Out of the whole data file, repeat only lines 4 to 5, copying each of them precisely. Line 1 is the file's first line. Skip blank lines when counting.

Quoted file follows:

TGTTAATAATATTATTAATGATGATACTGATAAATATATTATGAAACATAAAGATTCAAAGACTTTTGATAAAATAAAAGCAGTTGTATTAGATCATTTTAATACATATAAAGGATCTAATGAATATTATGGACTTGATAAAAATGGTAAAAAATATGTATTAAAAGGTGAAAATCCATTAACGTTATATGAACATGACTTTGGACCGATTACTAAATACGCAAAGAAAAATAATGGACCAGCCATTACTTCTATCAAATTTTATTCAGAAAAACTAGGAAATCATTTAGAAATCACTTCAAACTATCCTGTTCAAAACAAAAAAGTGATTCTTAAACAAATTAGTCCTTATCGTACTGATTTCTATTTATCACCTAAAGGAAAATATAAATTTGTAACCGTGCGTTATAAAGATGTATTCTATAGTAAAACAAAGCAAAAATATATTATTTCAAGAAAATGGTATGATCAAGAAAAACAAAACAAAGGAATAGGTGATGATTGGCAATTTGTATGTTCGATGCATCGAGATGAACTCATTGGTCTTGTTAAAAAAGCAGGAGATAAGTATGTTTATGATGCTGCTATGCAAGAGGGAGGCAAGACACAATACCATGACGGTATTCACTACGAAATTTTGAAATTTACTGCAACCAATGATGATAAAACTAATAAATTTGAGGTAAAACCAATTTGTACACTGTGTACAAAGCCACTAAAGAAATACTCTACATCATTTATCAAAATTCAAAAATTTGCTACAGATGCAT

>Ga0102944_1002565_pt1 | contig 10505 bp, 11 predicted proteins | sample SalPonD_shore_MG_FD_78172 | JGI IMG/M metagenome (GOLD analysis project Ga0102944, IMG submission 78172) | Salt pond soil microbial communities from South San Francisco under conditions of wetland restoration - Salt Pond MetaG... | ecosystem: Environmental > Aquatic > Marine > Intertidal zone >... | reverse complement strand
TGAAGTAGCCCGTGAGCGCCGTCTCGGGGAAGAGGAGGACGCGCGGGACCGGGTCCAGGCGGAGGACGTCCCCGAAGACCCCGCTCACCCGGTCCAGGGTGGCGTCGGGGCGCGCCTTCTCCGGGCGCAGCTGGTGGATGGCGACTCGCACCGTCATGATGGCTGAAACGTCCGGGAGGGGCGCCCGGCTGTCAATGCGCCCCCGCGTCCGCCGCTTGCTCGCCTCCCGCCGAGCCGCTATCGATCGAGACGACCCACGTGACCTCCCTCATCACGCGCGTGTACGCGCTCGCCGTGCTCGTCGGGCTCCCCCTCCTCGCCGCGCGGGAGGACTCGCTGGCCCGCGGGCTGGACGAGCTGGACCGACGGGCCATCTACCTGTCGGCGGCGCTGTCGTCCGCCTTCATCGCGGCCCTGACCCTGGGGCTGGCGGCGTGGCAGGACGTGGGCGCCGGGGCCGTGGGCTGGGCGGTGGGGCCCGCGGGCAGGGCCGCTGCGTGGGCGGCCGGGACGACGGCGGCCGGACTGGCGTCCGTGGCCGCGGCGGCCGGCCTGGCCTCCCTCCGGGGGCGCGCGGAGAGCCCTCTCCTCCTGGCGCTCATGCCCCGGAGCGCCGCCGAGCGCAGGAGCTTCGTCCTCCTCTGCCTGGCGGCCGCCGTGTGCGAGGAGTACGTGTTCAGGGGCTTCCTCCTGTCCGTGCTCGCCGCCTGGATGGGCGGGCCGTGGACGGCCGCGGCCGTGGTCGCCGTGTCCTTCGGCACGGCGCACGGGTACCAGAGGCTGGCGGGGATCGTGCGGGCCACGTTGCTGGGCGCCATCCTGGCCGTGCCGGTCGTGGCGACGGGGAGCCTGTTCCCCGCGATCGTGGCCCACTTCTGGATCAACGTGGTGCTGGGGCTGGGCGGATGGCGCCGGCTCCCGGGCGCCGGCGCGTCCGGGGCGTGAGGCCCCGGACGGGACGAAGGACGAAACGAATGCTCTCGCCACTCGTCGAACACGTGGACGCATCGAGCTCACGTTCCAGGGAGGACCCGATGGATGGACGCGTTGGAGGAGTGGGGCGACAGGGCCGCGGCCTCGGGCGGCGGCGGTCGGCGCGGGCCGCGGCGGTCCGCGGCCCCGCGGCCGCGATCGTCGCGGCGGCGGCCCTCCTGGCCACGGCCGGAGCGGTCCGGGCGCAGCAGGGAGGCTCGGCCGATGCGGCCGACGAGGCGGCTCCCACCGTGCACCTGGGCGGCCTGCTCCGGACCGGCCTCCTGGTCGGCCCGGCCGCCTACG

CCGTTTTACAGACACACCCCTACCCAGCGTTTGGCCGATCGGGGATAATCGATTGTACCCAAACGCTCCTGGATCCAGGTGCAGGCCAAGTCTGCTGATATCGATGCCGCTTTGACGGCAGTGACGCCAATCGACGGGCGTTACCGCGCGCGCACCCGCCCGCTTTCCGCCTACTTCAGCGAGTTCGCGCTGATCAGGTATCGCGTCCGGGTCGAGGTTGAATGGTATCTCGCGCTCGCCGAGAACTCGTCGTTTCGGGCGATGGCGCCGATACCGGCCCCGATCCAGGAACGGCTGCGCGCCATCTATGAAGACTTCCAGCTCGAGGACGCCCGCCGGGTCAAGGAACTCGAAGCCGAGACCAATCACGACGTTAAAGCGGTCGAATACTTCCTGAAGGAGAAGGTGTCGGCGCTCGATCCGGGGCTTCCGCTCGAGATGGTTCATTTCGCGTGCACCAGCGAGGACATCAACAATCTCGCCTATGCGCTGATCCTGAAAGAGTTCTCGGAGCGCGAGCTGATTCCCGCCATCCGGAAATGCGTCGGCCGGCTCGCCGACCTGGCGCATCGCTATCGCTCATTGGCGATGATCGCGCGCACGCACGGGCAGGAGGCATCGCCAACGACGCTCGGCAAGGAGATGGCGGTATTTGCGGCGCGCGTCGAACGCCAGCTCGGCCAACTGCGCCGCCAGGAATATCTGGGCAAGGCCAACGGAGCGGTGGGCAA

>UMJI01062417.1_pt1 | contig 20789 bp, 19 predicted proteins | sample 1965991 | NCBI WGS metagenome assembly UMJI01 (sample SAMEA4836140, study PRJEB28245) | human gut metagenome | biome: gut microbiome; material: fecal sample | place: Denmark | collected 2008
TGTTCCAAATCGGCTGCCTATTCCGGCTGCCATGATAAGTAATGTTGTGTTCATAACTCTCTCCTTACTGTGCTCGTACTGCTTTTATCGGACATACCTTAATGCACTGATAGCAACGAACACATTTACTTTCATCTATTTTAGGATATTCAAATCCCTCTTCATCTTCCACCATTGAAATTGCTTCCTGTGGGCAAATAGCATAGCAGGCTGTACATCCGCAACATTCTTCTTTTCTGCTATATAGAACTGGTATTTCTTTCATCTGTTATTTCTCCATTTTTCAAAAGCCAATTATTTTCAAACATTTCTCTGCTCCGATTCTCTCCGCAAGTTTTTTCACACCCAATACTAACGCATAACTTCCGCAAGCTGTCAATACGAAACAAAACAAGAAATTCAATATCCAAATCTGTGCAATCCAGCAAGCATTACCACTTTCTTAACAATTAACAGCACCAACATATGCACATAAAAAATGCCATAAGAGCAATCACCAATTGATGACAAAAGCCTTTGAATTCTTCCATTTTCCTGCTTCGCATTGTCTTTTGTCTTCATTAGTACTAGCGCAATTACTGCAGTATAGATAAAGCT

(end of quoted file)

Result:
CCGTTTTACAGACACACCCCTACCCAGCGTTTGGCCGATCGGGGATAATCGATTGTACCCAAACGCTCCTGGATCCAGGTGCAGGCCAAGTCTGCTGATATCGATGCCGCTTTGACGGCAGTGACGCCAATCGACGGGCGTTACCGCGCGCGCACCCGCCCGCTTTCCGCCTACTTCAGCGAGTTCGCGCTGATCAGGTATCGCGTCCGGGTCGAGGTTGAATGGTATCTCGCGCTCGCCGAGAACTCGTCGTTTCGGGCGATGGCGCCGATACCGGCCCCGATCCAGGAACGGCTGCGCGCCATCTATGAAGACTTCCAGCTCGAGGACGCCCGCCGGGTCAAGGAACTCGAAGCCGAGACCAATCACGACGTTAAAGCGGTCGAATACTTCCTGAAGGAGAAGGTGTCGGCGCTCGATCCGGGGCTTCCGCTCGAGATGGTTCATTTCGCGTGCACCAGCGAGGACATCAACAATCTCGCCTATGCGCTGATCCTGAAAGAGTTCTCGGAGCGCGAGCTGATTCCCGCCATCCGGAAATGCGTCGGCCGGCTCGCCGACCTGGCGCATCGCTATCGCTCATTGGCGATGATCGCGCGCACGCACGGGCAGGAGGCATCGCCAACGACGCTCGGCAAGGAGATGGCGGTATTTGCGGCGCGCGTCGAACGCCAGCTCGGCCAACTGCGCCGCCAGGAATATCTGGGCAAGGCCAACGGAGCGGTGGGCAA

>UMJI01062417.1_pt1 | contig 20789 bp, 19 predicted proteins | sample 1965991 | NCBI WGS metagenome assembly UMJI01 (sample SAMEA4836140, study PRJEB28245) | human gut metagenome | biome: gut microbiome; material: fecal sample | place: Denmark | collected 2008